Takedown Notices From Netflix are Skyrocketing, But Are They Legit?

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Netflix has just sent over half a million takedown requests to Google in one week. This is up from an average of about 20,000 earlier this year. The notices mostly appear to target French pirate streaming sites. The surge in takedown notices could be part of an anti-piracy campaign but it's also possible that something more nefarious is going on.

When Netflix had just started offering online video content years ago, piracy wasn’t seen as a major threat.

This changed when the streaming platform transformed itself into one of the biggest content producers, offering a wide variety of exclusive content.

Adapting to this changed reality, the company started working with third-party companies to issue takedown requests. Soon after, it also launched an in-house anti-piracy team and joined several copyright protection groups, including the MPA.

Today, Netflix is a major player in the anti-piracy scene. The company is involved in a wide variety of enforcement efforts, ranging from cease-and-desist letters and lawsuits to DMCA takedown notices.

In the latter category, we noticed an unusual change over the past few weeks. The number of takedown notices Netflix is sending to Google has skyrocketed.

The streaming service started sending these notices in 2016 and over the years averaged roughly 20,000 requests per week, which is fairly normal for a company of its size. However, over the past few weeks his number went up and up, reaching more than half a million reported URLs last week.

The graph below clearly shows a drastic increase towards the end. The first peak this year came in mid-March when 127,000 URLs were reported, a sixfold increase compared to previous weeks. This figure increased to 153,000 then 260,000 and after a temporary dip, went all the way up to 622,000.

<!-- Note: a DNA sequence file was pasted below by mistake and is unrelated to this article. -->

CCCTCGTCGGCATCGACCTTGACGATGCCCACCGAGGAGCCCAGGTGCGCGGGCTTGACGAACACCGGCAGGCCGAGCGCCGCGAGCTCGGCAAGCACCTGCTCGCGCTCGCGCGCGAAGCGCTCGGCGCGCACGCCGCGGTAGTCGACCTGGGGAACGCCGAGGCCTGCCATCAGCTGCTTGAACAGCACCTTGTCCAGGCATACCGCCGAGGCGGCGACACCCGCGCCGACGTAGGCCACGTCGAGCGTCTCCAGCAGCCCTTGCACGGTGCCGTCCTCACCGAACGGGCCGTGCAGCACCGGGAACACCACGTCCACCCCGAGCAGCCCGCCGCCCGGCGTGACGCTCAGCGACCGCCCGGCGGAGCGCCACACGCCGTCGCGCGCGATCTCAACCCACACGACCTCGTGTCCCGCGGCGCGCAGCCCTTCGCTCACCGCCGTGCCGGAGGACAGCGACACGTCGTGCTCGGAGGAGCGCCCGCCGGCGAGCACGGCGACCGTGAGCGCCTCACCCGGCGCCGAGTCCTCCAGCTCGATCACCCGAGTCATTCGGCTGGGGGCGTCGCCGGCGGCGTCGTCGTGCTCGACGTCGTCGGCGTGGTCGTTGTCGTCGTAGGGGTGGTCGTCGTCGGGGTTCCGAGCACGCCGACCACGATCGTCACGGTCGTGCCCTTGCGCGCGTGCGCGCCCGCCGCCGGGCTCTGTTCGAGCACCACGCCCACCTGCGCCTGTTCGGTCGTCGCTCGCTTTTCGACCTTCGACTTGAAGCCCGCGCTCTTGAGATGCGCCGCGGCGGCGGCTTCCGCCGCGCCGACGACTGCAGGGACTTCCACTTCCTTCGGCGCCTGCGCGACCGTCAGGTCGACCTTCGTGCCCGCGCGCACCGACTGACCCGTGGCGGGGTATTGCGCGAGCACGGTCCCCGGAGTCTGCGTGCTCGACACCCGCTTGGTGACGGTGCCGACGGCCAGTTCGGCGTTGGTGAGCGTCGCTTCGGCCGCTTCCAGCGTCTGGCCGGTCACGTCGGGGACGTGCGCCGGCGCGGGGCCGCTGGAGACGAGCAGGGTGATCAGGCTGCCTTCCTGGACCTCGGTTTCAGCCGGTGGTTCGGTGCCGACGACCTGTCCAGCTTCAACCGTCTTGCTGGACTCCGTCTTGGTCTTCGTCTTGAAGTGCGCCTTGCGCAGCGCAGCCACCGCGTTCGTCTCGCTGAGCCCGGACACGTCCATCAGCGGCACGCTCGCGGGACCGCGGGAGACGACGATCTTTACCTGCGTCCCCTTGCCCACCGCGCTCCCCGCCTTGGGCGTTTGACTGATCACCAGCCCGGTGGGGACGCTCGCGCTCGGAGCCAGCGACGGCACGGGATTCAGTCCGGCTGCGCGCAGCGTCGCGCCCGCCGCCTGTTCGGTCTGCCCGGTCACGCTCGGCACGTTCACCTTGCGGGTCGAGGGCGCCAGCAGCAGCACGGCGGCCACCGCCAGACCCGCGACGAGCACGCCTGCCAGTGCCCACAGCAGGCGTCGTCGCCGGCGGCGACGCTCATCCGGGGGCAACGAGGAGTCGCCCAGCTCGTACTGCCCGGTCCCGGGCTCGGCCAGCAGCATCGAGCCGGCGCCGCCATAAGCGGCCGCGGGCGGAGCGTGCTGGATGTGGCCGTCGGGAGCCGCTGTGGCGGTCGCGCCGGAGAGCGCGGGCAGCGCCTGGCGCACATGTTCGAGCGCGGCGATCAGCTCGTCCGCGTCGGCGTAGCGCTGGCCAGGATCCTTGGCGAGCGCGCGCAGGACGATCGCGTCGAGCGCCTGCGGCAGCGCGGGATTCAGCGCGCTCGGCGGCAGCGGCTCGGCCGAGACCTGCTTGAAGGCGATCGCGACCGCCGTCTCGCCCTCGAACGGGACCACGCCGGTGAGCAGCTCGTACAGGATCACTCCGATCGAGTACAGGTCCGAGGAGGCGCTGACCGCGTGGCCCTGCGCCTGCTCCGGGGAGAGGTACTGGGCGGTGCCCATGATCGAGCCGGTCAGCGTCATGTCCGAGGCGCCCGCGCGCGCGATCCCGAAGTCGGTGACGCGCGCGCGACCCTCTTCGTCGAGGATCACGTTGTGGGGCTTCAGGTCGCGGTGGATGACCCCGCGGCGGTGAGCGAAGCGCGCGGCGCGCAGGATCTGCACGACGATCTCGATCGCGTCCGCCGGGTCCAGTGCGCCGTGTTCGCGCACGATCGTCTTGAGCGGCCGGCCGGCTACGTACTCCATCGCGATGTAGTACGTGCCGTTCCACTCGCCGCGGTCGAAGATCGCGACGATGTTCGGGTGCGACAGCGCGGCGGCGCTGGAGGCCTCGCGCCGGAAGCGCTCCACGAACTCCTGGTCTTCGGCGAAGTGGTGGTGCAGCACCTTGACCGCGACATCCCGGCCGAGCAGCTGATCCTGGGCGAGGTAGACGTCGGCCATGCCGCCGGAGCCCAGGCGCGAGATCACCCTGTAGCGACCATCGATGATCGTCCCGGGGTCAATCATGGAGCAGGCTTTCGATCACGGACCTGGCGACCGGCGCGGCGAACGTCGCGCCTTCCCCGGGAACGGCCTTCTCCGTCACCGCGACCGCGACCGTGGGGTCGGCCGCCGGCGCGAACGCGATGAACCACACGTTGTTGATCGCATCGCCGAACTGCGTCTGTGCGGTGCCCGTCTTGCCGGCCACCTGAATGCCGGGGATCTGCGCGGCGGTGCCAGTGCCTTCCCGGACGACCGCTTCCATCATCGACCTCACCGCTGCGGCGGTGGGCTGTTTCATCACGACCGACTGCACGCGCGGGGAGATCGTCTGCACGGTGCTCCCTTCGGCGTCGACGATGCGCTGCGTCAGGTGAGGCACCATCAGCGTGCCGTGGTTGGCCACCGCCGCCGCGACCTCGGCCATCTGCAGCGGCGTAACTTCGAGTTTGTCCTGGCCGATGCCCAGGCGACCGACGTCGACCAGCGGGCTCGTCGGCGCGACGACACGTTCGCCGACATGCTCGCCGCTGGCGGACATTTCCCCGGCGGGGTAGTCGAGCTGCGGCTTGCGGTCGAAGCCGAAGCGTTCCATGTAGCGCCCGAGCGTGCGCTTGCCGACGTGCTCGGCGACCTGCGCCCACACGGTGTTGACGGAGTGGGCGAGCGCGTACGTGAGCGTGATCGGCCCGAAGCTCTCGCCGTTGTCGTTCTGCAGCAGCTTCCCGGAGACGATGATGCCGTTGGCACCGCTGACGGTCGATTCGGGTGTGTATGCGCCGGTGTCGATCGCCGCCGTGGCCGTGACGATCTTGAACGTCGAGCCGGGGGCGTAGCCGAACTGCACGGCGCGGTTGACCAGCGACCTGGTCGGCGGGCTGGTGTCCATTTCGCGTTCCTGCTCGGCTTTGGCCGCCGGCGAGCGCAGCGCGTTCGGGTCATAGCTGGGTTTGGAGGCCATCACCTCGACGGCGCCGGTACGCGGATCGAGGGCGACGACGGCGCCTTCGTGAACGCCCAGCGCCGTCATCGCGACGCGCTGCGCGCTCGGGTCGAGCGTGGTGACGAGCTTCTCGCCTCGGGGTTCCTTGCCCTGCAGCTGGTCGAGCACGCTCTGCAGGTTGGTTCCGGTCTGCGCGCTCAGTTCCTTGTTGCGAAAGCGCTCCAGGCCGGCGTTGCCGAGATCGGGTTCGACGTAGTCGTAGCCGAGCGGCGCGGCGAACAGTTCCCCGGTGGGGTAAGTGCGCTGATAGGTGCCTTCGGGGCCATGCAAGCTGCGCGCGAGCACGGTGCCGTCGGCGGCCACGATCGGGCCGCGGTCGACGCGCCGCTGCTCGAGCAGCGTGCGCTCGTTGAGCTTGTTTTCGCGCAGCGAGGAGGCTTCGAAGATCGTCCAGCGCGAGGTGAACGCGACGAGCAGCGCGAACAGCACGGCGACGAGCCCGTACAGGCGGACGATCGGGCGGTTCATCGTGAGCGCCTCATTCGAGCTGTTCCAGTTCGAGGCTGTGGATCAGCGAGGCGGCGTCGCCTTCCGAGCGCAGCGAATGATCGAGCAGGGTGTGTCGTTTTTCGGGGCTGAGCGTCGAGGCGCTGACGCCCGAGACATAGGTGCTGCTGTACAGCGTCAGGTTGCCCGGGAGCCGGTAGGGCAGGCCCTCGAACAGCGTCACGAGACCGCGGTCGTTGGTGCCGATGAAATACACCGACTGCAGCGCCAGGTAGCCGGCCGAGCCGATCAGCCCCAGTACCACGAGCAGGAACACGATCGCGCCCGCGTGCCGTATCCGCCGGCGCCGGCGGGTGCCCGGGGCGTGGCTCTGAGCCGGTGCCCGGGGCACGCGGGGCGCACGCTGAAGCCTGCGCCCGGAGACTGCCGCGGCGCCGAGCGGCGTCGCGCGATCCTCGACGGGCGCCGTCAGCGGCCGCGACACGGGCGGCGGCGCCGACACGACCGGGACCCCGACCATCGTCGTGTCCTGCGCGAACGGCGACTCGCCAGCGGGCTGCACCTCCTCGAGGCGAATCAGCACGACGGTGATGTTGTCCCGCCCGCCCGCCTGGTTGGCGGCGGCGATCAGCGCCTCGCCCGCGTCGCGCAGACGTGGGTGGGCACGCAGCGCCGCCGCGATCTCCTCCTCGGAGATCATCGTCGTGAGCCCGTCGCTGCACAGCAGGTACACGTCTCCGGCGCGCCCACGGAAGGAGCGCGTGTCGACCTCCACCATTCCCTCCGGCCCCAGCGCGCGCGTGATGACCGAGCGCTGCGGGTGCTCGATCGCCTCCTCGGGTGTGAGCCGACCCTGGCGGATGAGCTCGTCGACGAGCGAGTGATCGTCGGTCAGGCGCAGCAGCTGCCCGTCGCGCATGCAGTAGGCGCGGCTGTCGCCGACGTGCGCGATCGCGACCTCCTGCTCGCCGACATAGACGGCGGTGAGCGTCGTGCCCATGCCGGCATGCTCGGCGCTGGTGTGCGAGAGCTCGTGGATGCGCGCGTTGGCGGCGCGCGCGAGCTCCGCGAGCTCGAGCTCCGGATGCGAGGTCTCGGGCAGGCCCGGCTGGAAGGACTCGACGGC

It’s unclear what’s behind this 3000% increase in just a few months. Looking more closely at the targeted sites we see that French pirate streaming sites are among the major targets.

For example, Netflix reported more than 100,000 URLs from serie-streaming.net during the first week of May. This is more than half of the total number of links that were ever reported from the site. We see similar spikes with other domains, including hdpstream.la, ds-streamingvf.com, and voirseriestreaming.com.

We asked Netflix for a comment on these increased enforcement measures but, at the time of writing, we have yet to hear back. One possible explanation could be that the company is ramping up its efforts as traffic to pirate streaming sites has increased during the coronavirus pandemic.

That said, there is another viable option as well. In theory, these notices may have been sent by a competing pirate site masquerading as Netflix. We have seen similar abuses in the past, where pirate sites exploit the DMCA to downrank competitors in Google’s search results.

The latter theory is not unlikely. The recent notices seem to generate hundreds of separate “reporter” accounts in Google’s transparency report, which we have also seen in similar abuse cases. Also, they target content that’s not available on Netflix, including Disney’s The Mandalorian and HBO’s Westworld.

On top of that, the requests aren’t phrased in proper English either. “All works on this website is copyrighted for netflix and this website not allowed to share this content,” one reads.

Without an official comment from Netflix, that’s just speculation. But, what we do know is that Google hasn’t flagged any of the submissions as suspect and has removed many of the reported URLs. So whether they are legit or not, the notices have definitely had a major impact on the targeted sites.


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